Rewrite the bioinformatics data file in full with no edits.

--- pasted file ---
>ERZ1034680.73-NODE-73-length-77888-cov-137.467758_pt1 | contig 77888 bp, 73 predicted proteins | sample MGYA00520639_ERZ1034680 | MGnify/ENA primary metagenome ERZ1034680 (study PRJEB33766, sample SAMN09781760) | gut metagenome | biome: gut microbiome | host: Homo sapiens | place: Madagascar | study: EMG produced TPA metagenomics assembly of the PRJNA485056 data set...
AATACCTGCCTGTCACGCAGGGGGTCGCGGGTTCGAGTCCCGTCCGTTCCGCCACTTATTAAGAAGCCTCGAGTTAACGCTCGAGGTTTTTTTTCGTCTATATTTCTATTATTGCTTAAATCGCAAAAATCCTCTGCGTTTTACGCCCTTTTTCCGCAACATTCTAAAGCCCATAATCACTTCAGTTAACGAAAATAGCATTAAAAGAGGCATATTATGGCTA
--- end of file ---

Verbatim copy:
>ERZ1034680.73-NODE-73-length-77888-cov-137.467758_pt1 | contig 77888 bp, 73 predicted proteins | sample MGYA00520639_ERZ1034680 | MGnify/ENA primary metagenome ERZ1034680 (study PRJEB33766, sample SAMN09781760) | gut metagenome | biome: gut microbiome | host: Homo sapiens | place: Madagascar | study: EMG produced TPA metagenomics assembly of the PRJNA485056 data set...
AATACCTGCCTGTCACGCAGGGGGTCGCGGGTTCGAGTCCCGTCCGTTCCGCCACTTATTAAGAAGCCTCGAGTTAACGCTCGAGGTTTTTTTTCGTCTATATTTCTATTATTGCTTAAATCGCAAAAATCCTCTGCGTTTTACGCCCTTTTTCCGCAACATTCTAAAGCCCATAATCACTTCAGTTAACGAAAATAGCATTAAAAGAGGCATATTATGGCTA